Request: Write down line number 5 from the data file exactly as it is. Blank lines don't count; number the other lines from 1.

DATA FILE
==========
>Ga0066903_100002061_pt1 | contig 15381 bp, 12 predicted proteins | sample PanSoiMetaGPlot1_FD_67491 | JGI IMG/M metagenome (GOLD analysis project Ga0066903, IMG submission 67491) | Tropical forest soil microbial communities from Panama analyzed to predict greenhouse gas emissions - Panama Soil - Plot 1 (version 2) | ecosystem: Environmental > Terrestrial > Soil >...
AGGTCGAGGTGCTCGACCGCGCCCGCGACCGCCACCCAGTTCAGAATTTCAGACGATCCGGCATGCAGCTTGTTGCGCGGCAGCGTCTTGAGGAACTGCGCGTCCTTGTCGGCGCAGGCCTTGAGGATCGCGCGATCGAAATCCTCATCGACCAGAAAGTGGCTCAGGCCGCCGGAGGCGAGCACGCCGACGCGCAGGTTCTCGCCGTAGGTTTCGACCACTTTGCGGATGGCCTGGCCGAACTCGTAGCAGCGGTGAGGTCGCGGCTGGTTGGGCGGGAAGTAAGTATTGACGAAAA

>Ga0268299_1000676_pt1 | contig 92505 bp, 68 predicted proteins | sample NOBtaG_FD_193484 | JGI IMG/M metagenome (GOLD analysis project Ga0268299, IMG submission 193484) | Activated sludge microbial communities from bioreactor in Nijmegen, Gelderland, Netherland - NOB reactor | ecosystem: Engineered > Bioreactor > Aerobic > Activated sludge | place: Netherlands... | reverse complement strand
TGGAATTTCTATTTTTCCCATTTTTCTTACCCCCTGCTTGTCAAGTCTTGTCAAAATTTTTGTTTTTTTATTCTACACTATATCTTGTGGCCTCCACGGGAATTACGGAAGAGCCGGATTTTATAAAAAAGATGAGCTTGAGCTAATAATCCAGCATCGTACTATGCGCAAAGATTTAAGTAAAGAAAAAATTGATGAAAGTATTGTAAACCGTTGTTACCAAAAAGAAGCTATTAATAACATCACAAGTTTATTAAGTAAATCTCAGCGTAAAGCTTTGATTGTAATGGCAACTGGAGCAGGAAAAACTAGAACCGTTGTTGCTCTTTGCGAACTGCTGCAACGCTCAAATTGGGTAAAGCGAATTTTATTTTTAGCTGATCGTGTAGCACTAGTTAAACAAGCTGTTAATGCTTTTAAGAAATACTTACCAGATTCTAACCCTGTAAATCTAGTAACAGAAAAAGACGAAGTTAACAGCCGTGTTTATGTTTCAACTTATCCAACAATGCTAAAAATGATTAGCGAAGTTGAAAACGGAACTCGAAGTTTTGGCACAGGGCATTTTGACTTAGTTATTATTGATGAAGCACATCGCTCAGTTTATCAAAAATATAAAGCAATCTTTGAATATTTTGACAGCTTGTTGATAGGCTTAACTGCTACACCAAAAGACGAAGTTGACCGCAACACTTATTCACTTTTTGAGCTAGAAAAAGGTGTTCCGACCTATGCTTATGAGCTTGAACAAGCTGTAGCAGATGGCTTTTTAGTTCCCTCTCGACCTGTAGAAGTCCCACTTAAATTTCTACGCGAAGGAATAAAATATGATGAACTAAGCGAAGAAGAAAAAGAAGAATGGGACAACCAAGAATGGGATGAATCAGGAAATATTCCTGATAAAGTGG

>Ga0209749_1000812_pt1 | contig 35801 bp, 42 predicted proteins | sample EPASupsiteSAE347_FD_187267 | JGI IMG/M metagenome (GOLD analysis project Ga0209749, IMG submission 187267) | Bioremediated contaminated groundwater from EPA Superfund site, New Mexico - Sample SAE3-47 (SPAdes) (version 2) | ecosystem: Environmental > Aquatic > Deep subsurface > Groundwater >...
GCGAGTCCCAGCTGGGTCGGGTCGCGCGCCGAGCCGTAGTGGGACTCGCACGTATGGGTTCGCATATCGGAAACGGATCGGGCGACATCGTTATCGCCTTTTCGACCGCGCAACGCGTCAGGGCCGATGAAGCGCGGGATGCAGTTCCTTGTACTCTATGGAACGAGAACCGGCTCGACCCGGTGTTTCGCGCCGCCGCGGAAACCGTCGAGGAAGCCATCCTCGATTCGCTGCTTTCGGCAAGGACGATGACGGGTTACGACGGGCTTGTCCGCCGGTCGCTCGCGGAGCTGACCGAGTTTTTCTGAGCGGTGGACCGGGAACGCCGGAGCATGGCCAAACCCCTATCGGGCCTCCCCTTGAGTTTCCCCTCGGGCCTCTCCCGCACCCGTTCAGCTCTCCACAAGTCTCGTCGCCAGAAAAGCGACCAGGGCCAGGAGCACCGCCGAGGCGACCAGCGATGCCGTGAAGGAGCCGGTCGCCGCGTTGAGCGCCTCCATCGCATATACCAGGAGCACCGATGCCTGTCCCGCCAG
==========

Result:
>Ga0209749_1000812_pt1 | contig 35801 bp, 42 predicted proteins | sample EPASupsiteSAE347_FD_187267 | JGI IMG/M metagenome (GOLD analysis project Ga0209749, IMG submission 187267) | Bioremediated contaminated groundwater from EPA Superfund site, New Mexico - Sample SAE3-47 (SPAdes) (version 2) | ecosystem: Environmental > Aquatic > Deep subsurface > Groundwater >...